'The Sortino ratio measures the risk-adjusted return of an investment asset, portfolio, or strategy. It is a modification of the Sharpe ratio but penalizes only those returns falling below a user-specified target or required rate of return, while the Sharpe ratio penalizes both upside and downside volatility equally. Though both ratios measure an investment's risk-adjusted return, they do so in significantly different ways that will frequently lead to differing conclusions as to the true nature of the investment's return-generating efficiency. The Sortino ratio is used as a way to compare the risk-adjusted performance of programs with differing risk and return profiles. In general, risk-adjusted returns seek to normalize the risk across programs and then see which has the higher return unit per risk.'

Using this definition on our asset we see for example:
  • Looking at the ratio of annual return and downside deviation of 1.36 in the last 5 years of JP Morgan Chase & Co., we see it is relatively greater, thus better in comparison to the benchmark SPY (1.01)
  • During the last 3 years, the excess return divided by the downside deviation is 1.27, which is lower, thus worse than the value of 1.37 from the benchmark.

Ulcer:

'The ulcer index is a stock market risk measure or technical analysis indicator devised by Peter Martin in 1987, and published by him and Byron McCann in their 1989 book The Investors Guide to Fidelity Funds. It's designed as a measure of volatility, but only volatility in the downward direction, i.e. the amount of drawdown or retracement occurring over a period. Other volatility measures like standard deviation treat up and down movement equally, but a trader doesn't mind upward movement, it's the downside that causes stress and stomach ulcers that the index's name suggests.'

Using this definition on our asset we see for example:
  • Compared with the benchmark SPY (3.97 ) in the period of the last 5 years, the Ulcer Ratio of 6.93 of JP Morgan Chase & Co. is greater, thus worse.
  • Compared with SPY (4.1 ) in the period of the last 3 years, the Downside risk index of 6.34 is greater, thus worse.

MaxDD:

'Maximum drawdown measures the loss in any losing period during a fund’s investment record. It is defined as the percent retrenchment from a fund’s peak value to the fund’s valley value. The drawdown is in effect from the time the fund’s retrenchment begins until a new fund high is reached. The maximum drawdown encompasses both the period from the fund’s peak to the fund’s valley (length), and the time from the fund’s valley to a new fund high (recovery). It measures the largest percentage drawdown that has occurred in any fund’s data record.'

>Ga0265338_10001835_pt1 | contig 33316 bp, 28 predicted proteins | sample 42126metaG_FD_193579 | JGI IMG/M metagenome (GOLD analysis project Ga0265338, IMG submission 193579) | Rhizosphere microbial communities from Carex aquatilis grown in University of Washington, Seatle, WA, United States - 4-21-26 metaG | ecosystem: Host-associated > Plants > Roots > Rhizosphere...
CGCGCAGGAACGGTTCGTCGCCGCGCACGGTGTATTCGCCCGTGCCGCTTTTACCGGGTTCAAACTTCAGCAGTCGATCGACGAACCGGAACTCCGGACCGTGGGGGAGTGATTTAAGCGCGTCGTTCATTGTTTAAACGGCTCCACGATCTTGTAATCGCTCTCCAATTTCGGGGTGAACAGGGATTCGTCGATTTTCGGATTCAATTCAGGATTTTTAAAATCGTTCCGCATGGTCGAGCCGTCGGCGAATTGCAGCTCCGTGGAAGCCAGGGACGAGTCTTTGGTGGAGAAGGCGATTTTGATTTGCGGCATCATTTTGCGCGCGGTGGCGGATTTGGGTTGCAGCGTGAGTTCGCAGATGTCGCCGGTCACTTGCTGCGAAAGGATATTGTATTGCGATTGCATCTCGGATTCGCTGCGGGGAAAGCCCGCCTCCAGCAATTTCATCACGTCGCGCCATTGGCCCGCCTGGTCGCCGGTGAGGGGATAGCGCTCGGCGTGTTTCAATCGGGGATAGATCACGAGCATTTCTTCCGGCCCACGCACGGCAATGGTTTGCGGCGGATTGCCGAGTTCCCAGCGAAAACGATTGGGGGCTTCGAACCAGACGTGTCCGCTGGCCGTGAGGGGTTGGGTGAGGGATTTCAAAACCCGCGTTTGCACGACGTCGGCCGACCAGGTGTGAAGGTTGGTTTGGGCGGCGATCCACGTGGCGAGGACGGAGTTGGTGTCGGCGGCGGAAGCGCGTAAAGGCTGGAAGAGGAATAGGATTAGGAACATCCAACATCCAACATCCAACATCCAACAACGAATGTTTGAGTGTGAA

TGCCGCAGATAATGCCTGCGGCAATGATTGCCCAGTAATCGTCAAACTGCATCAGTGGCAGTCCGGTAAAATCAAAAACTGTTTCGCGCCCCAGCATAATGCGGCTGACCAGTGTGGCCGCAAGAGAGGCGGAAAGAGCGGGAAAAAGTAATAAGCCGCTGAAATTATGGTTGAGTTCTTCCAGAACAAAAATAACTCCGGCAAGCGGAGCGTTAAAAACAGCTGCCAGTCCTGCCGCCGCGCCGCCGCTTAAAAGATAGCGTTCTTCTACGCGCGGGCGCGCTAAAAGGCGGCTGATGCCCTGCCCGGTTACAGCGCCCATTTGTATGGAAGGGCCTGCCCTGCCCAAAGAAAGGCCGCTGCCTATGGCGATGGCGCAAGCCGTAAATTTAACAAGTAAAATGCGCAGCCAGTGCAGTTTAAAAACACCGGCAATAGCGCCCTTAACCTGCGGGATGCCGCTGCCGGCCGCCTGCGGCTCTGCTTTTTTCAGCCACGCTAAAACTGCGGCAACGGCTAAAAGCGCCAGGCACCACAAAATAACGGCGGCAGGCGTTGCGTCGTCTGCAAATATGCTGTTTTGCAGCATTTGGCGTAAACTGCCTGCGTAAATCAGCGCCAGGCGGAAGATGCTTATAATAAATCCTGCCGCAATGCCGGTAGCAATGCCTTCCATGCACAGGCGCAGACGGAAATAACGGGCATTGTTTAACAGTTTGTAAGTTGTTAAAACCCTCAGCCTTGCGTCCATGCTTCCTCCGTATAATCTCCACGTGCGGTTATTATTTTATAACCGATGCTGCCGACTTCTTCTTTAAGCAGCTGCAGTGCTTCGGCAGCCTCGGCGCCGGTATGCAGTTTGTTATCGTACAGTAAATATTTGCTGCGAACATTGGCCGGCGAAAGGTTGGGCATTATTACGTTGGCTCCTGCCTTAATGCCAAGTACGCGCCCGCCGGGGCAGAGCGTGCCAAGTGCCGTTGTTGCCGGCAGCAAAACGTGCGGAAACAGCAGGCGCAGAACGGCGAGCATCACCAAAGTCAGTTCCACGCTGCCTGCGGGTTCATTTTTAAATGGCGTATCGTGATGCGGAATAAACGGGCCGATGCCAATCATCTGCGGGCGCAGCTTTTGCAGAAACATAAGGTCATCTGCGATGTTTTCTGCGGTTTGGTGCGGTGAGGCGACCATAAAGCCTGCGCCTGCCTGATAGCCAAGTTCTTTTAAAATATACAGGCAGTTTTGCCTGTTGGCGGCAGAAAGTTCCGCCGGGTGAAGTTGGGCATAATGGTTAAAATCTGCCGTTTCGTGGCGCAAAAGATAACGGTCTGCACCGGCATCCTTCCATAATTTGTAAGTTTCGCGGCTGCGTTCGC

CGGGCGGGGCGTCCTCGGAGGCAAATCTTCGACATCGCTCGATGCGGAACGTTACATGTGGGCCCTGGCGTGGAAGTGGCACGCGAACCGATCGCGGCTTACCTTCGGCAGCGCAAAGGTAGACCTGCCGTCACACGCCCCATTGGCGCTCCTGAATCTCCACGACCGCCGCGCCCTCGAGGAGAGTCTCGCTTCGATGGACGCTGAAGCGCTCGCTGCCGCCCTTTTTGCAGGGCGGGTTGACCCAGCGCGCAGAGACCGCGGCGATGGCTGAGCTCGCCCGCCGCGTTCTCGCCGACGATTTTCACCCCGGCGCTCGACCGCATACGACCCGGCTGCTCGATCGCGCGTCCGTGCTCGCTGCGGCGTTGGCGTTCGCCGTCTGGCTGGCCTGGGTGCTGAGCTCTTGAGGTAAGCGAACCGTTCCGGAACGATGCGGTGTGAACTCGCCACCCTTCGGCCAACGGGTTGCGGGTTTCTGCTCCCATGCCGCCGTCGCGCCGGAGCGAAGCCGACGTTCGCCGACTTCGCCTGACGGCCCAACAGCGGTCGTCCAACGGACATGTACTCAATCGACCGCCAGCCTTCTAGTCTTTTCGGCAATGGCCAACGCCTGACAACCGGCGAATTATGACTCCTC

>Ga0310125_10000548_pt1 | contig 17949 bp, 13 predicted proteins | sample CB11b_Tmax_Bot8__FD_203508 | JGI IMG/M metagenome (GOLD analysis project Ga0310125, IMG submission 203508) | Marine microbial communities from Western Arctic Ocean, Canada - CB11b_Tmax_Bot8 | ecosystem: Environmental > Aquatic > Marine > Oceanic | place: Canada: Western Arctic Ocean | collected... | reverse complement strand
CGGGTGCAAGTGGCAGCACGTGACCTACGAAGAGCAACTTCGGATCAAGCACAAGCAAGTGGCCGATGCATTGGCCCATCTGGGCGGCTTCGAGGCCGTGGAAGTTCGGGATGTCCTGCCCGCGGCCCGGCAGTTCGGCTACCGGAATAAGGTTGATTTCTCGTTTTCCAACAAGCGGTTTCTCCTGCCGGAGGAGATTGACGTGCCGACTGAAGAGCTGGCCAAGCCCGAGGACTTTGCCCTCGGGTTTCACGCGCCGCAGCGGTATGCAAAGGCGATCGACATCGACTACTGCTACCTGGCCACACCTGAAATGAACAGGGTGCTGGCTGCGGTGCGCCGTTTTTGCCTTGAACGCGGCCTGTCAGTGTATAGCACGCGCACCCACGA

Using this definition on our asset we see for example:
  • Looking at the maximum DrawDown of -23.2 days in the last 5 years of JP Morgan Chase & Co., we see it is relatively lower, thus worse in comparison to the benchmark SPY (-19.3 days)
  • Compared with SPY (-19.3 days) in the period of the last 3 years, the maximum reduction from previous high of -21.8 days is smaller, thus worse.

MaxDuration:

'The Drawdown Duration is the length of any peak to peak period, or the time between new equity highs. The Max Drawdown Duration is the worst (the maximum/longest) amount of time an investment has seen between peaks (equity highs) in days.'

Applying this definition to our asset in some examples:
  • Looking at the maximum days under water of 304 days in the last 5 years of JP Morgan Chase & Co., we see it is relatively larger, thus worse in comparison to the benchmark SPY (187 days)
  • During the last 3 years, the maximum time in days below previous high water mark is 149 days, which is larger, thus worse than the value of 139 days from the benchmark.

AveDuration:

'The Drawdown Duration is the length of any peak to peak period, or the time between new equity highs. The Avg Drawdown Duration is the average amount of time an investment has seen between peaks (equity highs), or in other terms the average of time under water of all drawdowns. So in contrast to the Maximum duration it does not measure only one drawdown event but calculates the average of all.'

Which means for our asset as example:
  • The average days under water over 5 years of JP Morgan Chase & Co. is 65 days, which is higher, thus worse compared to the benchmark SPY (42 days) in the same period.
  • Looking at average days under water in of 38 days in the period of the last 3 years, we see it is relatively higher, thus worse in comparison to SPY (37 days).

Performance (YTD)

Historical returns have been extended using synthetic data.

Allocations
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Allocations

Returns (%)

  • Note that yearly returns do not equal the sum of monthly returns due to compounding.
  • Performance results of JP Morgan Chase & Co. are hypothetical, do not account for slippage, fees or taxes, and are based on backtesting, which has many inherent limitations, some of which are described in our Terms of Use.